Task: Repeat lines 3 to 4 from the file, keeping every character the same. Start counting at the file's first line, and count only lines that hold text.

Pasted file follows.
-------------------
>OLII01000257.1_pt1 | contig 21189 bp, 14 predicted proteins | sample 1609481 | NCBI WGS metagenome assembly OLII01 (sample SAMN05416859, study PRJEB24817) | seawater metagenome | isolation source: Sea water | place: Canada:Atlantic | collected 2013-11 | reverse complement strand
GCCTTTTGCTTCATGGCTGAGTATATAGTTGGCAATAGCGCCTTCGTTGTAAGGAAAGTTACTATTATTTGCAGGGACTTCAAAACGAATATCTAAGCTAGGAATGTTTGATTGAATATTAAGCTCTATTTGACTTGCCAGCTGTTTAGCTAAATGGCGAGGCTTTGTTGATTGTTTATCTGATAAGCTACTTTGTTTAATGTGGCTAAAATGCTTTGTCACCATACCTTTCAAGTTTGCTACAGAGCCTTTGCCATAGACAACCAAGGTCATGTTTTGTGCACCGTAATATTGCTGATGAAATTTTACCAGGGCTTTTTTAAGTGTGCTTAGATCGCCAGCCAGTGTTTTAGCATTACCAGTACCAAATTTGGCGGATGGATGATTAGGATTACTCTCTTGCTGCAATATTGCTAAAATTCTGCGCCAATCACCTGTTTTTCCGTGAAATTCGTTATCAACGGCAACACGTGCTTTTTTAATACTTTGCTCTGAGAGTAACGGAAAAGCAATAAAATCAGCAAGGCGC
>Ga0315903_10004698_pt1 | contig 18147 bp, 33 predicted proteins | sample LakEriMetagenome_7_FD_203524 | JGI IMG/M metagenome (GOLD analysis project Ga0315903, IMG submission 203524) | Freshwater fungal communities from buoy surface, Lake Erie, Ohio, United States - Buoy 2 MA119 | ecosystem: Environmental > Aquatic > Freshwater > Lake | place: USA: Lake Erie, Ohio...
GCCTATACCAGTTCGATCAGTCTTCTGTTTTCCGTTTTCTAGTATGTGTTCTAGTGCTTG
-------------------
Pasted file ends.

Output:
>Ga0315903_10004698_pt1 | contig 18147 bp, 33 predicted proteins | sample LakEriMetagenome_7_FD_203524 | JGI IMG/M metagenome (GOLD analysis project Ga0315903, IMG submission 203524) | Freshwater fungal communities from buoy surface, Lake Erie, Ohio, United States - Buoy 2 MA119 | ecosystem: Environmental > Aquatic > Freshwater > Lake | place: USA: Lake Erie, Ohio...
GCCTATACCAGTTCGATCAGTCTTCTGTTTTCCGTTTTCTAGTATGTGTTCTAGTGCTTG